For a coaching staff that features four assistants who have spent time at more than a dozen different Division I basketball programs, veteran KU assistant Norm Roberts’ memories of his first experience with KU’s Late Night in the Phog sure stand out.
“I’m blown away by it every year,” said Roberts in a recent interview with the Journal-World. “But my first year, I just remember I kept saying, ‘Is anybody going to come?’ And they were like, ‘Will you just relax? Yes. They’ll come.’”
Come they did. Just like they do every year. And Roberts has a clear memory of the moment he realized they would.
“Earlier that day, I was on my way to workout and I walked by the court and there was no one there,” Roberts recalled. “And then, when I came back, I remember walking from our offices and making the left to go into the arena and feeling this huge rush of air, heat, and I was like, ‘What the heck?’ Then, when I opened the door, you could feel it even more and there had to be 10,000 in there already. I just went, ‘Oh my God, are you kidding me?’ I had no idea it would be like that.”
That was back in 2003, when Roberts and KU coach Bill Self were brand-new to town. And in the 15 years since their arrival, Late Night — which will unveil its 34th edition on Friday night — has not taken a step back in any way, shape or form. If anything, it has become an even bigger event than it was when they arrived.
“Late Night has definitely evolved over the years,” Roberts said. “It started off with the skits being more funny and goofy for the people to see a different side to the players. And now, the skits are trying to be more entertaining, as well as funny, while also keeping with the tradition of Kansas.
“What I think’s cool about Kansas is, even though they’ve done that, they’ve still kept the tradition of it being a celebration of the beginning of a new season and always kept the theme of history and people who have come before you, and why this place is what it is as an important part of the event. And that’s really cool. It really is just a celebration of Kansas basketball.”
Other places do it, but few even come close to matching the way the Jayhawks kick off each season.
During his six years as the head coach at St. John’s, Roberts said they did something to mark the beginning of a new season, but he admitted that it was more of a fan appreciation day for the players and the student body.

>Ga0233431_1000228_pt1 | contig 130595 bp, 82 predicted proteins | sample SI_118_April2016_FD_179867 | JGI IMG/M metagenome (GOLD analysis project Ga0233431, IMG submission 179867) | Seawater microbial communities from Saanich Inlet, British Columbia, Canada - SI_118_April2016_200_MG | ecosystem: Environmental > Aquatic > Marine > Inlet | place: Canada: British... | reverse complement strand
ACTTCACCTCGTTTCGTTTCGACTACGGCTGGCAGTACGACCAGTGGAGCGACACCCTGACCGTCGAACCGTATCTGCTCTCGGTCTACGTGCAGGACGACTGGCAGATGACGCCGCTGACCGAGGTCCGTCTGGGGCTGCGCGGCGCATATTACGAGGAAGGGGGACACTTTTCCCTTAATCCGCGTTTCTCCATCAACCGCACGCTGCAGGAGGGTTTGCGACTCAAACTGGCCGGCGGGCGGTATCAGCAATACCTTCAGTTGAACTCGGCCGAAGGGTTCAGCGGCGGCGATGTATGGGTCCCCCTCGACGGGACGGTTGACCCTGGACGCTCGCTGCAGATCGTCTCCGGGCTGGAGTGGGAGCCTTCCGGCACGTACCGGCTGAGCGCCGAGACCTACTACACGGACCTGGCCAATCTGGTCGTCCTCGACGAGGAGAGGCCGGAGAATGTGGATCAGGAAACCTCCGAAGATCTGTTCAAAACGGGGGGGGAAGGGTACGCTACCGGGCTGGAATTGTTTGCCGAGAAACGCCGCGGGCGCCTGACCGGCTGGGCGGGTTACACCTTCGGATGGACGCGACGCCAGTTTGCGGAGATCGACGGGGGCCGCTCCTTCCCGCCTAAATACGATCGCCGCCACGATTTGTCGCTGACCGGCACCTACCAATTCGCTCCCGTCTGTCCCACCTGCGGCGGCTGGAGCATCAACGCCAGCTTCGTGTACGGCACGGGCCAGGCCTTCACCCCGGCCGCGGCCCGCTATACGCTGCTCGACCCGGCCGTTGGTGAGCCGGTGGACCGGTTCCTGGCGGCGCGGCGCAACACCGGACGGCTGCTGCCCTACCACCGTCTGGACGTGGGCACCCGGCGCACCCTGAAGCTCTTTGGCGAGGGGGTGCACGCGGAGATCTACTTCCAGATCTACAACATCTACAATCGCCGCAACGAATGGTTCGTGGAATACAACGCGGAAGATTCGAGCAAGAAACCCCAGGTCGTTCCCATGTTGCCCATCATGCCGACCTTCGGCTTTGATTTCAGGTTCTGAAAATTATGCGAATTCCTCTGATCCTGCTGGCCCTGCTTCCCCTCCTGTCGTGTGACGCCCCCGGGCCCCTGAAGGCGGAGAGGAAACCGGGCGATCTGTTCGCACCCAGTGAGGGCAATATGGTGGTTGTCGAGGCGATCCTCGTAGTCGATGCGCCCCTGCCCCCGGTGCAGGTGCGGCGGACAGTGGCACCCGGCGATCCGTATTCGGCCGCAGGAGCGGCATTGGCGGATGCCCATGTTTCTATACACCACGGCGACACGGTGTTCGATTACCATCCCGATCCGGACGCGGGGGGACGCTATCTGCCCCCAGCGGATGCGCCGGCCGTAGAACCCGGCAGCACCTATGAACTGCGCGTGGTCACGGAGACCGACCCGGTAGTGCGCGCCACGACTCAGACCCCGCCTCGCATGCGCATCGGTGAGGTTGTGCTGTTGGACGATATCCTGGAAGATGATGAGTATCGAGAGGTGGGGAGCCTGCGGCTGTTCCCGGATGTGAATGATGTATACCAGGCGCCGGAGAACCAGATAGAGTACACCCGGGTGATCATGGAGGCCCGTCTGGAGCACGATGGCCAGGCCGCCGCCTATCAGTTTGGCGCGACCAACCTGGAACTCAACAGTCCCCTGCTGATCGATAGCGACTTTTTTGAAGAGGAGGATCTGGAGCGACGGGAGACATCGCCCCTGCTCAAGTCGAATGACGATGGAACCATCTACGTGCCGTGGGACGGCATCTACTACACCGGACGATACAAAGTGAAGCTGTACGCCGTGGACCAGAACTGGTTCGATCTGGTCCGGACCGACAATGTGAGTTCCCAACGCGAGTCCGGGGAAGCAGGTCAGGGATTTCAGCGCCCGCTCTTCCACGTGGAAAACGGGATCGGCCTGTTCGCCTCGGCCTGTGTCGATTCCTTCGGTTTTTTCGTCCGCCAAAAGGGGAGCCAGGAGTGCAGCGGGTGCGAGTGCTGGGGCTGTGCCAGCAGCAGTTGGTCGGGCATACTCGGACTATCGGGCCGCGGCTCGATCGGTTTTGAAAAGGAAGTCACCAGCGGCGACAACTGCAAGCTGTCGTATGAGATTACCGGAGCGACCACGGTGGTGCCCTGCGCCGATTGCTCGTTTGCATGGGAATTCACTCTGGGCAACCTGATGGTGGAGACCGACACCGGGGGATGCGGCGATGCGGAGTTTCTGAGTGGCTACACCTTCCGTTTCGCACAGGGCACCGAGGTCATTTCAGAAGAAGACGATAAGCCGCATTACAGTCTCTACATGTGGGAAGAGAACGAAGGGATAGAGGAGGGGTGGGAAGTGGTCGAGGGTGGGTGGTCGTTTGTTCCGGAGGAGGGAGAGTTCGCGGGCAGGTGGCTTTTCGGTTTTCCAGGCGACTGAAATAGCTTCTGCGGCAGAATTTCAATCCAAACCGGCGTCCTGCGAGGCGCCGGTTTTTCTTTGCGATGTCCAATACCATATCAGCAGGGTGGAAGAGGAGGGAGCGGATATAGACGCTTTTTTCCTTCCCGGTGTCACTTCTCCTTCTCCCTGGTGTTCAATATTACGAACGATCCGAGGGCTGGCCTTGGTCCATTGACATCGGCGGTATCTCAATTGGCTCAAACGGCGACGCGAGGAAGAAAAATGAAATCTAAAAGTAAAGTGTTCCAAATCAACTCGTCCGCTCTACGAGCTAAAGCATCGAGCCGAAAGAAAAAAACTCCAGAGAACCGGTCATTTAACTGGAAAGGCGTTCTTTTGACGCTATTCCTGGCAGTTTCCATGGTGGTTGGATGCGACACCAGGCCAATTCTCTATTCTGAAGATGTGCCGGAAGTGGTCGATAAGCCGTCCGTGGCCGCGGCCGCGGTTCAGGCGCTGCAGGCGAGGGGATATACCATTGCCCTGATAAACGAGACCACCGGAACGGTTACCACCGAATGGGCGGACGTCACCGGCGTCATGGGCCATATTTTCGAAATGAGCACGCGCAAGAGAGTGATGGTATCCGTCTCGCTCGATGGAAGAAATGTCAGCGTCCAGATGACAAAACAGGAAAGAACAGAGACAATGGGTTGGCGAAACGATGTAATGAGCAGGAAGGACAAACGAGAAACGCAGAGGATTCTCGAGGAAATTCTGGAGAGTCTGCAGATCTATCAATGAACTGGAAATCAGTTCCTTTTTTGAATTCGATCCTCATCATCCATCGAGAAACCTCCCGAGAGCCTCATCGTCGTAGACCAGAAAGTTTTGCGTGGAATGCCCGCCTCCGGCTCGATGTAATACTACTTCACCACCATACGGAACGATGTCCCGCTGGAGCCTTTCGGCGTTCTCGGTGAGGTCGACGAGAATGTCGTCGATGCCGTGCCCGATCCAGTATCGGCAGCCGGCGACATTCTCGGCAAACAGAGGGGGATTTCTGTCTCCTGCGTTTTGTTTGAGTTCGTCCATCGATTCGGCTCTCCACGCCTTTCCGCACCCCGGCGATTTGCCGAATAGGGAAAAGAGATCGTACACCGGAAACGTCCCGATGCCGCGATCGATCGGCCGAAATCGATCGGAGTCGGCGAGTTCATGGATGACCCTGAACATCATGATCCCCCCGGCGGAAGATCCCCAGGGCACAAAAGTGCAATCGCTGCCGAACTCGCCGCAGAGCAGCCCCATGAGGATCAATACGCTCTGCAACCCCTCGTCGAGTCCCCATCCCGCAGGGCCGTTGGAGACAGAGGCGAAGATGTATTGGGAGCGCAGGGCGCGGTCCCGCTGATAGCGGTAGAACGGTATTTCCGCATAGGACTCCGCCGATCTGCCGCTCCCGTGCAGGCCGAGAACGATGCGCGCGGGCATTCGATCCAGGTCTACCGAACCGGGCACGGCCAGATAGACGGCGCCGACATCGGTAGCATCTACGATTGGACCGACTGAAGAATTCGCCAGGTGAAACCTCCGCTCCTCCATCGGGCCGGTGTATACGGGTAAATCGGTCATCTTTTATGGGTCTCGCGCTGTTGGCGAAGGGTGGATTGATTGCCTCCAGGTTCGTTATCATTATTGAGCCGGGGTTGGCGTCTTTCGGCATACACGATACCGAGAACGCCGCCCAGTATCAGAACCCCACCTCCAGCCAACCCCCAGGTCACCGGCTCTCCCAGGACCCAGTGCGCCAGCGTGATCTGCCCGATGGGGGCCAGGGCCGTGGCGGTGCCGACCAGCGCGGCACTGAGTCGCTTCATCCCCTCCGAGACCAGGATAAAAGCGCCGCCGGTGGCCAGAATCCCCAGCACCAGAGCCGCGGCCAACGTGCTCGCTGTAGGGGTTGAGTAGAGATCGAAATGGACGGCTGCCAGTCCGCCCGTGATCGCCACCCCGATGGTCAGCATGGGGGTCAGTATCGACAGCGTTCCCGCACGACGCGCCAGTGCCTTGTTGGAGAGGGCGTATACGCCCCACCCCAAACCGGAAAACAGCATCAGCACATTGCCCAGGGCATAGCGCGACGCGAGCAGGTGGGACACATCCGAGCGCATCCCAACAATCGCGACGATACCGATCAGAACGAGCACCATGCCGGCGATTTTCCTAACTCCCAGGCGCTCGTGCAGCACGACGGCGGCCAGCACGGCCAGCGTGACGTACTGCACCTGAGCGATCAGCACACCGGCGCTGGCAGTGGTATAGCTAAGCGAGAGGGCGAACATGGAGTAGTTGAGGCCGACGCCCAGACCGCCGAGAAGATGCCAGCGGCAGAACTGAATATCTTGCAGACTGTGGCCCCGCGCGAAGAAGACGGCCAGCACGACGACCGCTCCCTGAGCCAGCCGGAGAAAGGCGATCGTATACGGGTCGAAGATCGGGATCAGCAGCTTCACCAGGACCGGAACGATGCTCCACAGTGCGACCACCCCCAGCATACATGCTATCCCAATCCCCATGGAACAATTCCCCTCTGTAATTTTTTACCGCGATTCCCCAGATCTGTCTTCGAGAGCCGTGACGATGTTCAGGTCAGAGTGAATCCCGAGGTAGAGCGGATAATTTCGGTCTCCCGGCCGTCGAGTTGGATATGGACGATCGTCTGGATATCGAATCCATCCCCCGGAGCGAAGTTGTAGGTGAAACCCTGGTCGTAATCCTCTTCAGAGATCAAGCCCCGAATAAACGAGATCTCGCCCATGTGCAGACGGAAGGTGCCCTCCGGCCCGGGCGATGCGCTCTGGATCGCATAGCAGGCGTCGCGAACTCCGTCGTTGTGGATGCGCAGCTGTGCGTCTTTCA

Beyond that, Roberts can’t recall if anything like Late Night was done at all during his days as an assistant to Billy Donovan at Florida.
And then there’s Self, who on Wednesday recalled a Late Night-type atmosphere during his three seasons at Illinois dubbed Midnight Madness. But even that took place in the Illini’s 4,000-seat volleyball arena, not in front of a packed house in the basketball team’s main arena.
“There’s not many schools who actually do it, especially at the magnitude that we do it,” Roberts said of Late Night. “If you can’t do it up big, then it’s not really worth doing at all.”
This year’s event is slated to begin at 6:30 Friday and will feature all of the bells and whistles of Late Nights past, with a 2018 touch on all of it.
The fun begins at 11 a.m. with the Phog Fest outside of Allen Fieldhouse and spills inside later in the day. The skits are mostly pre-recorded videos now. The dancing by the women’s and men’s basketball teams is short and sweet. And Grammy-winning rapper 2 Chainz will be this year’s nonbasketball entertainment, much to the delight of KU students everywhere, and even Self.
“It’ll be a fun night,” Self said. “And one of my all-time favorite rappers will be here.”
Asked if he was familiar with much of 2 Chainz’s songs, Self smiled and said, “Basically, at this point in time, they’re all tied for first and probably all tied for last.”
As for Friday’s grand finale, that’s still the scrimmage by the men’s basketball team. And this year, more than most, the pick-up style showdown figures to have an elevated level of competitiveness, given the amount of depth and talent on the 2018-19 Kansas roster.
Sophomore guard Marcus Garrett even went as far as to say that he thought the Jayhawks might play a little defense during the typically offense-only scrimmage. And freshman forward David McCormack, who classified himself as “ecstatic” about the arrival of Late Night, backed Garrett’s claim.
“I feel the same way as Marcus,” McCormack said. “We’re a very competitive group. In practice, we get after it, so Late Night’s not going to be any different. We’re just still going to compete against each other and push each other.”
As for how the teams will be divided for the scrimmage, Self had not decided that as of Wednesday.
“I don’t have any idea,” he said. “It’ll be a 20-minute running clock. It’s not going to be great. It’ll be awful, like always. But it should be better than maybe some past years, just because we’ve at least had a little bit of practice. But when you’ve got four guys trying to do it the right way and about six who still think it’s for the fans and the parents and the people to see how far out you can shoot and stuff like that, it probably won’t look great.”
Admission is free. Doors will open at 4:30 p.m. for KU students and 5 p.m. for the general public, and the event will be broadcast live on Jayhawk TV and ESPN+.
Allen Fieldhouse doors will be closed when the arena reaches capacity. Should that happen, fans can watch the entire event on the video board at KU’s baseball facility, Hoglund Ballpark, just south of Allen Fieldhouse.